Local ShoppingPurple settles fight with activist investor Coliseum Capital Management

Purple settles fight with activist investor Coliseum Capital Management

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Dive Brief:

  • DTC mattress brand Purple has avoided a major proxy fight with its largest stockholder, Coliseum Capital Management, by establishing a cooperative governance framework with the activist investor, according to a press release. The agreement between Purple and Coliseum essentially ends the latter’s battle to take control of the company, which began last fall when it sent in an unsolicited takeover bid and later attempted to replace the majority of Purple’s board of directors.
  • As part of the agreement, Purple will terminate its stockholder rights agreement (also known as a poison pill) that it enacted last year in response to the takeover bid. Coliseum has also agreed not to exceed 44.7% ownership in the company through its 2024 annual meeting.
  • Purple’s board of directors will be reconstituted to eight members from the current seven, with three new members joining that were previously nominated by Coliseum. Adam Gray, a managing partner at Coliseum, has been named board chair, replacing Paul Zepf, who agreed to resign as a director.

Dive Insight:

Purple is shaking up its board in an agreement with activist investor Coliseum Capital Management.

In addition to Zepf leaving the board, Pano Anthos has also resigned. Additions to the board will include Hoby Darling, Carter Pate and Erika Serow. Scott Peterson, a significant stockholder, is slated to replace current member Dawn Zier at the 2023 annual meeting. Zier previously said she intended to not stand for reelection.

Current Purple board member and Lead Independent Director Gary DiCamillo commented on the agreement with Coliseum: “We are pleased to reach this agreement with Coliseum and share its enthusiasm in positioning the company to fully focus on its business and generating value on behalf of all stakeholders.”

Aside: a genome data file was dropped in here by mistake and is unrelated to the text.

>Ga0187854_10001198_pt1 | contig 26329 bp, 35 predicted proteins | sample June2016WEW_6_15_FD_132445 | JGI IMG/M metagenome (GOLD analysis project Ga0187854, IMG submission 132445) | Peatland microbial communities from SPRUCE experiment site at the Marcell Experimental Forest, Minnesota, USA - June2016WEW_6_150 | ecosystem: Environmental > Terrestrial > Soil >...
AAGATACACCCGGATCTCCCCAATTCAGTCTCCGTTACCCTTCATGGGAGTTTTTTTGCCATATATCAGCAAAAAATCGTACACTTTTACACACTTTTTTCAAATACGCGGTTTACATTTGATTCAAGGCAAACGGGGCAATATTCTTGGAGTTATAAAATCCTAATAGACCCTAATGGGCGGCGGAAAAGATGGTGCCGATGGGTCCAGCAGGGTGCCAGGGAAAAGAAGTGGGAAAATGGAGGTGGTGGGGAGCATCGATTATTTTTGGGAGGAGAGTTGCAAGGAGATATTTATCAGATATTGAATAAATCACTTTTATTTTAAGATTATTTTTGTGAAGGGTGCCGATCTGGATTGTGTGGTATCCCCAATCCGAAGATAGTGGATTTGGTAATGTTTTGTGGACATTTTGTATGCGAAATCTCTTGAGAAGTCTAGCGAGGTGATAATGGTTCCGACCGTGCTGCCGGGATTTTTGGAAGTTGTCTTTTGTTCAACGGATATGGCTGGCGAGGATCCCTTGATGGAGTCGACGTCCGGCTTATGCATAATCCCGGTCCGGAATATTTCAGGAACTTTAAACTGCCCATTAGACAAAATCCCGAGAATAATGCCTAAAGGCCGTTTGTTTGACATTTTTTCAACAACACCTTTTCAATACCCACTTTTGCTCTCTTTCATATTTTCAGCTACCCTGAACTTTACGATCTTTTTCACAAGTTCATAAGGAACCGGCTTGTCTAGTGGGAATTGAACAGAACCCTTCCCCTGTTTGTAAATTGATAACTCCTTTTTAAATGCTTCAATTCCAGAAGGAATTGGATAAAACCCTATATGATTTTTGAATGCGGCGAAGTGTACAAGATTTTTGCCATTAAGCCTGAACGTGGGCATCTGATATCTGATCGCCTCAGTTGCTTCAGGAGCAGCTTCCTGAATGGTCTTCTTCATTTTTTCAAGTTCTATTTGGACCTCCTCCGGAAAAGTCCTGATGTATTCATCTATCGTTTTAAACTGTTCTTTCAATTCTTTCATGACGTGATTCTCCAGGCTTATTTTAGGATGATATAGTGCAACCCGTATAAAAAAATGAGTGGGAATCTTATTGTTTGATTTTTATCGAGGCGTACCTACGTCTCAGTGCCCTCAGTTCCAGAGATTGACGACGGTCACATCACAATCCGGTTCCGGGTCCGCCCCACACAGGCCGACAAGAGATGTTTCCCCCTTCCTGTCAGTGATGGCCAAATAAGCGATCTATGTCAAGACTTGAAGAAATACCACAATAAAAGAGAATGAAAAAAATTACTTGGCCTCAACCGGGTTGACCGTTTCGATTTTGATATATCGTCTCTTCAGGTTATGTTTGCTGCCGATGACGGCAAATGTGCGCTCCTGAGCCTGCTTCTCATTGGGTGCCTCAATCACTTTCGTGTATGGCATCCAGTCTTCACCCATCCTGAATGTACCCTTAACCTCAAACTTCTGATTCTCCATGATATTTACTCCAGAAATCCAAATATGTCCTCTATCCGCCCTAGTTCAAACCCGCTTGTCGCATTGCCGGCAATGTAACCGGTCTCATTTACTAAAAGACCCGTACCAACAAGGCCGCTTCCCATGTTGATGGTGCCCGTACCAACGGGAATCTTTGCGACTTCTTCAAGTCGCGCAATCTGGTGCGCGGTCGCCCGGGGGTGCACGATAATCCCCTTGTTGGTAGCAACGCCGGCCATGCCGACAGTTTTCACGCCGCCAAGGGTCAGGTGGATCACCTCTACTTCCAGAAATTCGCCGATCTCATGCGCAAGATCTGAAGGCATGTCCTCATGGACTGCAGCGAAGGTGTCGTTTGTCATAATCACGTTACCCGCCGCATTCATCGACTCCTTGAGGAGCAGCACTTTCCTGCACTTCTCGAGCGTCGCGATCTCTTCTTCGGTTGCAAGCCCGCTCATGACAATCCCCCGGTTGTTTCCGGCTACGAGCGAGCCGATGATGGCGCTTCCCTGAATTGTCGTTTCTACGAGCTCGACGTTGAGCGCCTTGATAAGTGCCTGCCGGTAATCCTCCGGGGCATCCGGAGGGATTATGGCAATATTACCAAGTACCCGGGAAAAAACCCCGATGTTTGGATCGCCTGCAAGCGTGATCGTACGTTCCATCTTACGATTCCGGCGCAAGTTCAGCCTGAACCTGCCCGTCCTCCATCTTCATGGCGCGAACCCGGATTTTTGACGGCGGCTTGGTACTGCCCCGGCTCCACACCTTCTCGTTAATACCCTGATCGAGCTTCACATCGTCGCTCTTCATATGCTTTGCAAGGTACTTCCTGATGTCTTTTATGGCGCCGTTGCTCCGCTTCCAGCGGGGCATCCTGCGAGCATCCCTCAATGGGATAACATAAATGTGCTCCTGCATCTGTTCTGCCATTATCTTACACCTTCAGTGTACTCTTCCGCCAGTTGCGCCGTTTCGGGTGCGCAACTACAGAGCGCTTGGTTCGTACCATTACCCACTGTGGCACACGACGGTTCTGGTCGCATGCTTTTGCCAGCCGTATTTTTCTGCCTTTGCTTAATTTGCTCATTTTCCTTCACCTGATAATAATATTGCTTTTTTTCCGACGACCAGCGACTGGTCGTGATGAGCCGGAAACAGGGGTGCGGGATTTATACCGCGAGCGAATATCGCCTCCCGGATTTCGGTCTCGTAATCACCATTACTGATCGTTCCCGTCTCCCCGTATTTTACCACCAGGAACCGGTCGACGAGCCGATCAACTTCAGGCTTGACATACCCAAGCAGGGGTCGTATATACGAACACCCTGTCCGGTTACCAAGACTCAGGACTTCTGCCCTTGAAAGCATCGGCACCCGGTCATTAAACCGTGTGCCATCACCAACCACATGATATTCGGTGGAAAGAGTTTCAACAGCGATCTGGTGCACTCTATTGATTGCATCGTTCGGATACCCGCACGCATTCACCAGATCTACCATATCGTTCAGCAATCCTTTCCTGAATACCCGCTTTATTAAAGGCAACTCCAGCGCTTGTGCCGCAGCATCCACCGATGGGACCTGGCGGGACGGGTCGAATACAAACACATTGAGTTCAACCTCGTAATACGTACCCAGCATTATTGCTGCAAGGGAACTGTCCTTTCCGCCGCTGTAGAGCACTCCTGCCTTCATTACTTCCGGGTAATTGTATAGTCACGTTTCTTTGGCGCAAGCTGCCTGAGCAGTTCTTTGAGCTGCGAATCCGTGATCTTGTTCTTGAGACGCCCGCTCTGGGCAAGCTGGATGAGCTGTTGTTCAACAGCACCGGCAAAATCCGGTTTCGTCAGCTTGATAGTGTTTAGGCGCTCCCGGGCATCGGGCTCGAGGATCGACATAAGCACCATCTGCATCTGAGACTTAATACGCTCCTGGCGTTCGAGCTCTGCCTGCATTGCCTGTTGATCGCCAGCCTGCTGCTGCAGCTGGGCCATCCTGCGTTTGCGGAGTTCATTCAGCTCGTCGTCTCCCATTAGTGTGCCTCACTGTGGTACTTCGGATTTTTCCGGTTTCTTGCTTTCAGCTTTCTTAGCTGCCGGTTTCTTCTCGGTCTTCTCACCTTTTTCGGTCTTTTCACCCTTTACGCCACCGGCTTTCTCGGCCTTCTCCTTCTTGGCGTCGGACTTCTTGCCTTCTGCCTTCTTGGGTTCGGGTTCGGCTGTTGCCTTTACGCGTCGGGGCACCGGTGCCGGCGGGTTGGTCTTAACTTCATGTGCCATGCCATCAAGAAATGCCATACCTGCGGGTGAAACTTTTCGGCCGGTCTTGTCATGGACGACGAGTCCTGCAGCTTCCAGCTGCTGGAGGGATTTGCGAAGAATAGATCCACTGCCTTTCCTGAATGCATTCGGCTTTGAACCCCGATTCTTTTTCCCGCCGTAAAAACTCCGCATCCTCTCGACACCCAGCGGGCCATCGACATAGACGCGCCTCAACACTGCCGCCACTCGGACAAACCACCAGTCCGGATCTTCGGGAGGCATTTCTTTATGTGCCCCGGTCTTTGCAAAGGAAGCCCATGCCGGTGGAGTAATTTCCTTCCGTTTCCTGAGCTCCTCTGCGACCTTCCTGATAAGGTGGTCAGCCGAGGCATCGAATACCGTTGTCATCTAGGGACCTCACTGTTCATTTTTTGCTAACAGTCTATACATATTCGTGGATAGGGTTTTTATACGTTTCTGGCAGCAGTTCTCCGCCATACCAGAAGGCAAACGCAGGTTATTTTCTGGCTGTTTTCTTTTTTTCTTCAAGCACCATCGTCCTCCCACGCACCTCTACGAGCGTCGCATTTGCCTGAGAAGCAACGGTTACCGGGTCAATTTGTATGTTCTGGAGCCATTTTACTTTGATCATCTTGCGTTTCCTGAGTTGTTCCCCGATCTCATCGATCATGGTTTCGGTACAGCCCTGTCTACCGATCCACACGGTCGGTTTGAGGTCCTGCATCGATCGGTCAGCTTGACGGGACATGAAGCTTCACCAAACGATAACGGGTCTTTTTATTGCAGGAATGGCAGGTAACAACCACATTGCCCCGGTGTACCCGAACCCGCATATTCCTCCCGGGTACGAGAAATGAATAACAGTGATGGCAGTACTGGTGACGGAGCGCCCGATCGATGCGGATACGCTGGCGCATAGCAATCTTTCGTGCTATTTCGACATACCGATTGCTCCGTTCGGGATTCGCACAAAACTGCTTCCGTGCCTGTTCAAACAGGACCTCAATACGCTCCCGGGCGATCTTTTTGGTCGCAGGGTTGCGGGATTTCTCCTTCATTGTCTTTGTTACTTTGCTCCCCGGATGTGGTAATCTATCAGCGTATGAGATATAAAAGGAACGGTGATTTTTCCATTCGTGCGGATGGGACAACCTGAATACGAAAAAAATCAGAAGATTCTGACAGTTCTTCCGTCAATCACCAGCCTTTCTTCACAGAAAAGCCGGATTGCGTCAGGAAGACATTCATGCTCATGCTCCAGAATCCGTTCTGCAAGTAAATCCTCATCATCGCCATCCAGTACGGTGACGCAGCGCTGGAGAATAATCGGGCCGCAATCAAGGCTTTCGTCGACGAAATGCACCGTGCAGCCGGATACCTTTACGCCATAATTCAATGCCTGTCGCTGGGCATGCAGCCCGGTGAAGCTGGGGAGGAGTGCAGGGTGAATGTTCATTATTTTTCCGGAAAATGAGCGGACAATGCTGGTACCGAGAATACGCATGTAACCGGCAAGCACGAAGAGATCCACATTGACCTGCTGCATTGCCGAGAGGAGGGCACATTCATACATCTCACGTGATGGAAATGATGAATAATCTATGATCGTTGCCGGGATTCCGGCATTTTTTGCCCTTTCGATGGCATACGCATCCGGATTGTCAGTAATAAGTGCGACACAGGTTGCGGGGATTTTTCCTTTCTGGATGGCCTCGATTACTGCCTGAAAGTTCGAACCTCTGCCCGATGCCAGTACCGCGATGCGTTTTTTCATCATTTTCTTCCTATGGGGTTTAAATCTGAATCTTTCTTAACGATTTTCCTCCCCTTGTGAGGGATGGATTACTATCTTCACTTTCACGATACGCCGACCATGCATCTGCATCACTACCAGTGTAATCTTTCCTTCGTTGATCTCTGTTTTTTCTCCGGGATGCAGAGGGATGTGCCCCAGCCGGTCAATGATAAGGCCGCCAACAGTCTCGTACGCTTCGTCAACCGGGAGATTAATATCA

Purple, known for creating the “World’s First No Pressure Mattress,” has been undergoing changes to its strategy and marketing approach since seeing its overall business decline as the COVID-19 pandemic receded and people were no longer spending as much on home goods.

Under the direction of current CEO Robert DeMartini, Purple is seeking to gain market share in the premium end of the mattress business. Toward that end the company acquired Intellibed last September and has renamed the collection Purple Luxe. Purple now offers consumers a range of mattresses priced from $1,000 to $7,500. 

DeMartini has publicly talked about Purple’s need to evolve and mature, by starting to sell the health and wellness benefits of a good night’s sleep.

“Throughout his first 16 months as CEO, Rob has demonstrated strong command for the business,” Gray said in a statement, “inspiring Coliseum to invest meaningfully in support of the transformative vision he has established, the team he is building, and the key strategic and operating priorities he has pursued.” 

In March, Purple reported that fourth quarter revenue fell 22.2%. For the full year in 2022, the company reported net revenue fell 20.7% to $575.7 million, while operating loss grew 72.4% to $40.3 million. Net loss was $89.9 million for the year, down from a profit of $3.9 million the prior year.

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